Tuesday, 07 December, 2021
Terry McCrann – After February RBA meetings go ‘live’ again
After the latest RBA board meeting it is clear Australia is moving closer to a rate rise, not just potentially in 2023 but possibly even relatively early next year.
Reserve Bank Governor Philip Lowe and his fellow directors and RBA management have been on a journey over the last two months and which will reach its destination at the next meeting on the first day of February.
It is a journey away from the broad stimulus package that has prevailed since the early days of Covid and which reached its zenith at the RBA’s Melbourne Cup Day meeting in 2020.
At that meeting, the RBA cut its official policy interest rate to the all-but zero 0.1 per cent; the 0.1 per cent was applied to a wide range of policy instruments; and most pointedly, the RBA made its ‘promise’ not to lift it until early 2024.
And I quote from that November 2020 statement: “the Board is not expecting to increase the cash rate for at least three years”.
At this October’s meeting, all the elements around the 0.1 per cent were left still in place; including the ‘promise’.
And I quote from this October’s statement: “the central scenario for the economy is that this condition (for a rate rise) will not be met before 2024”.
The ‘promise’ was critically underpinned by the RBA’s targeting – by buying bonds – of the April 2024 Commonwealth bond yield at that 0.1 per cent.
The underpinning collapsed after the release of the September quarter inflation data at the end of October, which showed headline inflation kicking up to 3 per cent and underlying inflation to 2.1 per cent.
Heavy selling of that 2024 bond drove the yield towards 1 per cent; any attempt by the RBA to hold it at 0.1 per cent became completely untenable.
So, at its meeting this Melbourne Cup Day, the RBA formally abandoned that yield targeting. It also half-walked away from the ‘promise’. The “not before 2024” was replaced by “this is likely to take some time”.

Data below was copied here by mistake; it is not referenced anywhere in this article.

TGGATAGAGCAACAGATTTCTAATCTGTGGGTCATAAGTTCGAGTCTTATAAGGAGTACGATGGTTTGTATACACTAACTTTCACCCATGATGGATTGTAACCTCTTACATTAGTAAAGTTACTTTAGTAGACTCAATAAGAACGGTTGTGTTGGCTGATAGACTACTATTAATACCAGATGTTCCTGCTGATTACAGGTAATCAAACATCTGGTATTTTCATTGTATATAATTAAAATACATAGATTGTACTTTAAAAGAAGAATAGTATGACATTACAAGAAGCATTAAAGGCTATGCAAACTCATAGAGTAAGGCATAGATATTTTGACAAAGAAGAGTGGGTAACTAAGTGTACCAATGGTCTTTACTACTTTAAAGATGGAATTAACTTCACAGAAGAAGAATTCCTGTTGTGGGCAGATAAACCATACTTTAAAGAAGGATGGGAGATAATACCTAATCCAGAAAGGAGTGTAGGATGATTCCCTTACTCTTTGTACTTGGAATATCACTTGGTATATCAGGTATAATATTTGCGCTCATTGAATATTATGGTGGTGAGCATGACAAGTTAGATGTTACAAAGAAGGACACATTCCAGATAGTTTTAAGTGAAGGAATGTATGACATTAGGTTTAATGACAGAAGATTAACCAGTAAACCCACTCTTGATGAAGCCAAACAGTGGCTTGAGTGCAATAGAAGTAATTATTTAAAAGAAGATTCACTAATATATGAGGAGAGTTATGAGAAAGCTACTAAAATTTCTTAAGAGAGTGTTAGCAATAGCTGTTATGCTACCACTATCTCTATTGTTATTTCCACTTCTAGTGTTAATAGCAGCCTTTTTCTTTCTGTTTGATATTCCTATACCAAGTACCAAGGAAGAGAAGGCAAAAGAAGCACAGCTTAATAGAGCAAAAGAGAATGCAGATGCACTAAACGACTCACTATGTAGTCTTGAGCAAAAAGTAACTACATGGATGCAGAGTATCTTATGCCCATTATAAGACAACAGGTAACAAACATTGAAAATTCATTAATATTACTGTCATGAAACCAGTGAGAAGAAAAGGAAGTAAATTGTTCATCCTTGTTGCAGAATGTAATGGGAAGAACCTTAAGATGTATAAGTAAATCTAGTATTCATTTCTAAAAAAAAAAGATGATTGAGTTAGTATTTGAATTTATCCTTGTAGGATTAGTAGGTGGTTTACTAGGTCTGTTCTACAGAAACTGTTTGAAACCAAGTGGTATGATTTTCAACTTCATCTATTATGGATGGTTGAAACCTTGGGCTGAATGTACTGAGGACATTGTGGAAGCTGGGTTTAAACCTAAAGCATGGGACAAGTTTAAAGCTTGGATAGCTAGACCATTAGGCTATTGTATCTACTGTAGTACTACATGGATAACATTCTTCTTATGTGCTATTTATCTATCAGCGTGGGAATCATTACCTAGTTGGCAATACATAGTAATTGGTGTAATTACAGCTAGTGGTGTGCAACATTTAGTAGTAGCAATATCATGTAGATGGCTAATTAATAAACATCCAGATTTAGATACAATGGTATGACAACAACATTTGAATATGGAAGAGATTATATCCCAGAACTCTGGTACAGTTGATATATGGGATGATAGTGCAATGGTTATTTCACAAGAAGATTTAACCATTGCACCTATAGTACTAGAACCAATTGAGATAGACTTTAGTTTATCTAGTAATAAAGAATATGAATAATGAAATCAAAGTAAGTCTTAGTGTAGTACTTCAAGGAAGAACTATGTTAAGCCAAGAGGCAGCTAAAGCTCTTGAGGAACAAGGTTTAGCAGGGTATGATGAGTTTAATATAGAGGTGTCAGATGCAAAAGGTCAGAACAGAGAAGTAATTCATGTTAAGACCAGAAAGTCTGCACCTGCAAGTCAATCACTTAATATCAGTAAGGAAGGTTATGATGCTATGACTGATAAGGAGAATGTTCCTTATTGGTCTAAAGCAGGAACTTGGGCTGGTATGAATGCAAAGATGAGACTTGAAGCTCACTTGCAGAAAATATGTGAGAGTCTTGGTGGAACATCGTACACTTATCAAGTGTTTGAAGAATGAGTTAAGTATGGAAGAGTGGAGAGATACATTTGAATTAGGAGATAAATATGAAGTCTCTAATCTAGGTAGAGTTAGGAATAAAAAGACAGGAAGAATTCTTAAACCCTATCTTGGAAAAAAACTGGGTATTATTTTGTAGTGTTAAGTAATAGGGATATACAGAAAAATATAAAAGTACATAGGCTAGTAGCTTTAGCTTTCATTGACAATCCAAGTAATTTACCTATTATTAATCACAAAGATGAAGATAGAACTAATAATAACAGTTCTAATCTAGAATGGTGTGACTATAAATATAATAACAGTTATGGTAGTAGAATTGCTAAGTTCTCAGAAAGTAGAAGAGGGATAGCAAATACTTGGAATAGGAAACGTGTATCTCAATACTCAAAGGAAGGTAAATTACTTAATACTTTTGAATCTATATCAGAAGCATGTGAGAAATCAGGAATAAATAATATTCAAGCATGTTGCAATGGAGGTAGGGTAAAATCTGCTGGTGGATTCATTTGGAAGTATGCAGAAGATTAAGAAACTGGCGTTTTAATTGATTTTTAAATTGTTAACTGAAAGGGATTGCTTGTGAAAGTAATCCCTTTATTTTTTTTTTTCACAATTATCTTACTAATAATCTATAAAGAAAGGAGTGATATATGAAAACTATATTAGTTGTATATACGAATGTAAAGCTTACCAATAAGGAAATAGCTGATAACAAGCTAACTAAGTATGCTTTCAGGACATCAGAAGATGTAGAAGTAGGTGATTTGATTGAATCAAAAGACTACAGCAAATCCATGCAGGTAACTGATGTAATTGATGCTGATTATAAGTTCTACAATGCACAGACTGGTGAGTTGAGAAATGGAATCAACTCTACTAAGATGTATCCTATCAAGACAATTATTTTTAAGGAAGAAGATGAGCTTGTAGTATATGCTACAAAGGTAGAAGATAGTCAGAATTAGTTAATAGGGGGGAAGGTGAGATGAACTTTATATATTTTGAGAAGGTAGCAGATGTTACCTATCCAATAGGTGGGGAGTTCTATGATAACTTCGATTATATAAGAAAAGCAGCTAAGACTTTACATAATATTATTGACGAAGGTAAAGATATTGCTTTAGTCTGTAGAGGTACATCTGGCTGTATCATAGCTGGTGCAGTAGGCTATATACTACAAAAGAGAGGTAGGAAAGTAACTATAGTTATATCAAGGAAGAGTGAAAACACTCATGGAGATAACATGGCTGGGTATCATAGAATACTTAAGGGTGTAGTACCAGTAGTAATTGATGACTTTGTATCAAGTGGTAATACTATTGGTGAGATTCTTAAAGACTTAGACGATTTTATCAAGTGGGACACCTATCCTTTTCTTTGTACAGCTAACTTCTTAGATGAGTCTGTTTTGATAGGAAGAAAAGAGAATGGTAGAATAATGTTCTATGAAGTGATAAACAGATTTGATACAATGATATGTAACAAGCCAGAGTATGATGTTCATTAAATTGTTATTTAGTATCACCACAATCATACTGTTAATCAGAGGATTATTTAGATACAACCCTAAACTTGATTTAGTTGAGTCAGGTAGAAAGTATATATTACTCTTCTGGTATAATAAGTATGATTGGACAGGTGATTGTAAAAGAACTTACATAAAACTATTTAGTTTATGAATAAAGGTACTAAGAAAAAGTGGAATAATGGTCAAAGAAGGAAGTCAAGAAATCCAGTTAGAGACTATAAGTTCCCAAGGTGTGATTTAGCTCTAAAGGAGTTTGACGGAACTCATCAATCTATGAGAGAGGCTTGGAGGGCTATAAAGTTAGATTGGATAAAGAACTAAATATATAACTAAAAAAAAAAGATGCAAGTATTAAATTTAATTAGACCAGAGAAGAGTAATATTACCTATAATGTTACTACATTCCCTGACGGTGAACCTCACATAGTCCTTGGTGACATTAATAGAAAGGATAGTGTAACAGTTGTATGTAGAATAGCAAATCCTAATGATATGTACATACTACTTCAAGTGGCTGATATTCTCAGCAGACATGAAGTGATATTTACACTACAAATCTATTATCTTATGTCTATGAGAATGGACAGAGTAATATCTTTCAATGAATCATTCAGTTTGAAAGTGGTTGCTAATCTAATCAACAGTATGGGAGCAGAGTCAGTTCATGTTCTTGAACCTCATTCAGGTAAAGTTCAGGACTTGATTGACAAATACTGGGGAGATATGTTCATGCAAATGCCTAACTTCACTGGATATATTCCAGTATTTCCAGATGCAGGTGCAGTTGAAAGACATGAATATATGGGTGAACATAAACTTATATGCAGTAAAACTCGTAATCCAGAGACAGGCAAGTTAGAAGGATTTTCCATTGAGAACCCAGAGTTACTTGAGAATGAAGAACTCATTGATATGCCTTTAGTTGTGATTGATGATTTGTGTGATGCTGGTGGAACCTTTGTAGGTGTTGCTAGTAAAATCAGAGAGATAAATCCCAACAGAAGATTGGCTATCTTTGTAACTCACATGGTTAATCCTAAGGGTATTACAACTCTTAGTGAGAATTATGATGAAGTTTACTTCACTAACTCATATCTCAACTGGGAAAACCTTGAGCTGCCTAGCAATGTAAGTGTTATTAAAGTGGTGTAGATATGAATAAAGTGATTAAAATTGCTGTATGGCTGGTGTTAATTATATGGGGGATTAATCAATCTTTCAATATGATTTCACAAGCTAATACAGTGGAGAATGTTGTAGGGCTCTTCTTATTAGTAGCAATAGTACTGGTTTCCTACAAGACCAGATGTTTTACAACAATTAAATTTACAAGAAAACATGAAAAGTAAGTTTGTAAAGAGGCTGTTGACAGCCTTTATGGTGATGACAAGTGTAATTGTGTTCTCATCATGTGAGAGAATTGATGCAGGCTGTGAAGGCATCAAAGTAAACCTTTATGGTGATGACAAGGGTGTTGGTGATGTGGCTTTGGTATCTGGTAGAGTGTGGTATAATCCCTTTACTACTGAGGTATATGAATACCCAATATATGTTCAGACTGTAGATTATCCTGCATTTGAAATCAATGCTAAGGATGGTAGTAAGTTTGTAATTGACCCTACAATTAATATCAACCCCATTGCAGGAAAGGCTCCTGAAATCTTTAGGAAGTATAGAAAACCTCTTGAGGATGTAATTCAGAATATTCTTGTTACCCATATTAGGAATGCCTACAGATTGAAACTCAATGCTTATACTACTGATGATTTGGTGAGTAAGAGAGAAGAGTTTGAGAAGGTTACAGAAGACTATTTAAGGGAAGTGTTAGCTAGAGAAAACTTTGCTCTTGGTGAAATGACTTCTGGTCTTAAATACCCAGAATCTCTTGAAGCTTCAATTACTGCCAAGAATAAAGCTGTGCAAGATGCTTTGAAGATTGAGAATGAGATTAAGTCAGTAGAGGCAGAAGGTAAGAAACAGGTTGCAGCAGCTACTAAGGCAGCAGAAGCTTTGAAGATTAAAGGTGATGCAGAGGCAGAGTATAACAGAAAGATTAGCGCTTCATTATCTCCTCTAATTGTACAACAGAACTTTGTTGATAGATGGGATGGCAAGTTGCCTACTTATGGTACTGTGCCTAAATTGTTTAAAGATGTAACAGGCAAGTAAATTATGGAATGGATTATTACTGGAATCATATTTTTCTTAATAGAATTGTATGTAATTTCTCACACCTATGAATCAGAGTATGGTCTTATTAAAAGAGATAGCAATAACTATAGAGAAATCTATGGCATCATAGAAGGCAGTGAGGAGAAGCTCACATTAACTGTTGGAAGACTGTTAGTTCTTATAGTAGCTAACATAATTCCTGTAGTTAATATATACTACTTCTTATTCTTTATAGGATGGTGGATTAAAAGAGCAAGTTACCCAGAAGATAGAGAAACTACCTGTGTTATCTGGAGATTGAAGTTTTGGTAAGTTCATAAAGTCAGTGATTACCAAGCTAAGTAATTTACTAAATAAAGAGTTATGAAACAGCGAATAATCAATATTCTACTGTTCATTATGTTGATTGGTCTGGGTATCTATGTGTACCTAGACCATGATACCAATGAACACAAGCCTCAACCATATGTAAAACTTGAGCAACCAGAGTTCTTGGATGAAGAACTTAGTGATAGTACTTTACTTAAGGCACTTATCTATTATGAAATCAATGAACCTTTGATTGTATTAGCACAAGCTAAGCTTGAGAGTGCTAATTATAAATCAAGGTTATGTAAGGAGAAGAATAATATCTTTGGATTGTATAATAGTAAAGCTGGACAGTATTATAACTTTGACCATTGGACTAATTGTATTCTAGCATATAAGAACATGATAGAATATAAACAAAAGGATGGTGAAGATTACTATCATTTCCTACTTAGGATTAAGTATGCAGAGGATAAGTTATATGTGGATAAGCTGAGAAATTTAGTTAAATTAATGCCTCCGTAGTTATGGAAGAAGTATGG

However, the forecasts in the RBA’s November statement still predicted that the conditions for a rate rise would still not develop until early 2024. I characterised it as the RBA switching from a ‘promise’ that there’d be no rate rise until 2024 to now a ‘prediction’ there wouldn’t be.
Well, Tuesday’s meeting took yet a further step away from 2024 towards an earlier rate rise; indeed, not just potentially in 2023 but – in my judgment – in 2022, and possibly even relatively early in 2022.
But not, I should hasten to add ‘as early’ as February; but which nevertheless certainly now makes that coming February meeting pregnant with expectation; and what it delivers – critically, on the RBA’s $4bn-a-week money-printing. The February meeting will all-but certainly slash the printing; the question over the next two months is whether it gets slashed all the way to zero – effectively, the precede to any rate hike.
In this latest statement, the comment on the timing of the first rate rise was much more generalised, while repeating the “this is likely to take some time” formulation.
The ‘promise-now-a-prediction’, though, remained underpinned by the November forecasts that still implied no rate rise before 2024.
However, if the RBA was redoing those forecasts now, it would be upgrading across the board – business investment, consumer spending, and critically, GDP and jobs growth as at the end of this year and in 2022.
The RBA will formally redo its forecasts ahead of the February meeting. Absent Omicron having tipped the whole world, and narrowly Australia, back into a 2022 Covid nightmare, the much stronger outlook for the economy will be formalised in them.
We’ll have also seen higher inflation than the RBA expects.
All this will complete the RBA’s journey away from its ‘no rate rise until 2024’. We will then go back to the conventional ‘will they or won’t they’, from meeting to meeting.
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